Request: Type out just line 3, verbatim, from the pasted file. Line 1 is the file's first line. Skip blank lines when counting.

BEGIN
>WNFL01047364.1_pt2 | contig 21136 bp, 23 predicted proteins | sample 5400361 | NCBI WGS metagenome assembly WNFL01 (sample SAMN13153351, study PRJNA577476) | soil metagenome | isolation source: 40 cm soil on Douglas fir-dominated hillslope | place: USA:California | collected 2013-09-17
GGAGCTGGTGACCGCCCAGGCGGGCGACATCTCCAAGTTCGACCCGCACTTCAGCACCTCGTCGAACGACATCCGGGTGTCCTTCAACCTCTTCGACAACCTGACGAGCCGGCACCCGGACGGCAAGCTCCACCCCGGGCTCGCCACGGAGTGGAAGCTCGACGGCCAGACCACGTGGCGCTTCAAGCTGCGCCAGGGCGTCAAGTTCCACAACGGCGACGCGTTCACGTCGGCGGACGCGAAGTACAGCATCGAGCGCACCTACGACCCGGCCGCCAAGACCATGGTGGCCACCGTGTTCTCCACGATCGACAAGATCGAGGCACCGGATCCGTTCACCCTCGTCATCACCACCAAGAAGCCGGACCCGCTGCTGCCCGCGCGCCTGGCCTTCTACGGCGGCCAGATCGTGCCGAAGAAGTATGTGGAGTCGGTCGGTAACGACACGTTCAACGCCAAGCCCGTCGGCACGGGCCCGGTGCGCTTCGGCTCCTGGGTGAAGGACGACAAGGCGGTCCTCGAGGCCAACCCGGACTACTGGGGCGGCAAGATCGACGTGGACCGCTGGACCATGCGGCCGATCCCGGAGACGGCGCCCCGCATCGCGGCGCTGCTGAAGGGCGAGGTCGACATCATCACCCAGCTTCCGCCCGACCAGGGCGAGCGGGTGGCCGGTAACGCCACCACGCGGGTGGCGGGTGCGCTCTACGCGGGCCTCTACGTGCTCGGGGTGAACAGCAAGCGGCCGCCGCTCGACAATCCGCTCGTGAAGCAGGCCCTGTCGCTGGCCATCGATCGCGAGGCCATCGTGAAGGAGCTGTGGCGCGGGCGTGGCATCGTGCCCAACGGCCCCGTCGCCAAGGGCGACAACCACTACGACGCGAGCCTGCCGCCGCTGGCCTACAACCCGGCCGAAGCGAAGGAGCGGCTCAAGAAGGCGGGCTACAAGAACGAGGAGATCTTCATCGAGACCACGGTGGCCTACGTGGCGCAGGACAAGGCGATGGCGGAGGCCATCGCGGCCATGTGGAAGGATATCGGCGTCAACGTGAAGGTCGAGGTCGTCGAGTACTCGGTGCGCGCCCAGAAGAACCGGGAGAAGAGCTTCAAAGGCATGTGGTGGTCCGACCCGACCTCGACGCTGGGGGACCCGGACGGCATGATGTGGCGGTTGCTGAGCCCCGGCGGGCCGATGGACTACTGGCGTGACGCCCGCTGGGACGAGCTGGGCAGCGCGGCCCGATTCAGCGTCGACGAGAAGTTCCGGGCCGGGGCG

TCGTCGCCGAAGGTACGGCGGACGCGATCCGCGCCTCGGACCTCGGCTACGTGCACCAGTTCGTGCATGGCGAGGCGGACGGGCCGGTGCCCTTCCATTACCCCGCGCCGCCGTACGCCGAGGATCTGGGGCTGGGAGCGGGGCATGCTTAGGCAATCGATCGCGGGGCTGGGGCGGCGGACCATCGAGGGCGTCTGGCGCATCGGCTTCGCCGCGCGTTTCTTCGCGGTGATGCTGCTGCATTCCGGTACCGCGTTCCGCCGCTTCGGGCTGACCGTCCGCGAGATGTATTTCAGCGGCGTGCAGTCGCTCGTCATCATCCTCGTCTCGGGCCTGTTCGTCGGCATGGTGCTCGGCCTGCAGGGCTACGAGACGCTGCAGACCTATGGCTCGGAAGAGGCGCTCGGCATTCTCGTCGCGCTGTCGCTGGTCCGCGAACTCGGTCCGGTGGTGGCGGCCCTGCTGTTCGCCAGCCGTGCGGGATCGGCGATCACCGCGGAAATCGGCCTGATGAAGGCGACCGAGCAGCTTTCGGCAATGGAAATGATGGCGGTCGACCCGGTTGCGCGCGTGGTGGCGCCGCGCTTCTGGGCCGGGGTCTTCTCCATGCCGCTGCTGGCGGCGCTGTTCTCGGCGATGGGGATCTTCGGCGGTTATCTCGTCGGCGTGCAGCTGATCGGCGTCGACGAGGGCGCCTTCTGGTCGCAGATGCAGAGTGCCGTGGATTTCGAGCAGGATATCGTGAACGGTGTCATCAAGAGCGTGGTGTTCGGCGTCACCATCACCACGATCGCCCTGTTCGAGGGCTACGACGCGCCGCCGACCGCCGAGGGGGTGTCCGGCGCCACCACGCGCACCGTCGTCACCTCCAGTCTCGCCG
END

TCGTCGCCGAAGGTACGGCGGACGCGATCCGCGCCTCGGACCTCGGCTACGTGCACCAGTTCGTGCATGGCGAGGCGGACGGGCCGGTGCCCTTCCATTACCCCGCGCCGCCGTACGCCGAGGATCTGGGGCTGGGAGCGGGGCATGCTTAGGCAATCGATCGCGGGGCTGGGGCGGCGGACCATCGAGGGCGTCTGGCGCATCGGCTTCGCCGCGCGTTTCTTCGCGGTGATGCTGCTGCATTCCGGTACCGCGTTCCGCCGCTTCGGGCTGACCGTCCGCGAGATGTATTTCAGCGGCGTGCAGTCGCTCGTCATCATCCTCGTCTCGGGCCTGTTCGTCGGCATGGTGCTCGGCCTGCAGGGCTACGAGACGCTGCAGACCTATGGCTCGGAAGAGGCGCTCGGCATTCTCGTCGCGCTGTCGCTGGTCCGCGAACTCGGTCCGGTGGTGGCGGCCCTGCTGTTCGCCAGCCGTGCGGGATCGGCGATCACCGCGGAAATCGGCCTGATGAAGGCGACCGAGCAGCTTTCGGCAATGGAAATGATGGCGGTCGACCCGGTTGCGCGCGTGGTGGCGCCGCGCTTCTGGGCCGGGGTCTTCTCCATGCCGCTGCTGGCGGCGCTGTTCTCGGCGATGGGGATCTTCGGCGGTTATCTCGTCGGCGTGCAGCTGATCGGCGTCGACGAGGGCGCCTTCTGGTCGCAGATGCAGAGTGCCGTGGATTTCGAGCAGGATATCGTGAACGGTGTCATCAAGAGCGTGGTGTTCGGCGTCACCATCACCACGATCGCCCTGTTCGAGGGCTACGACGCGCCGCCGACCGCCGAGGGGGTGTCCGGCGCCACCACGCGCACCGTCGTCACCTCCAGTCTCGCCG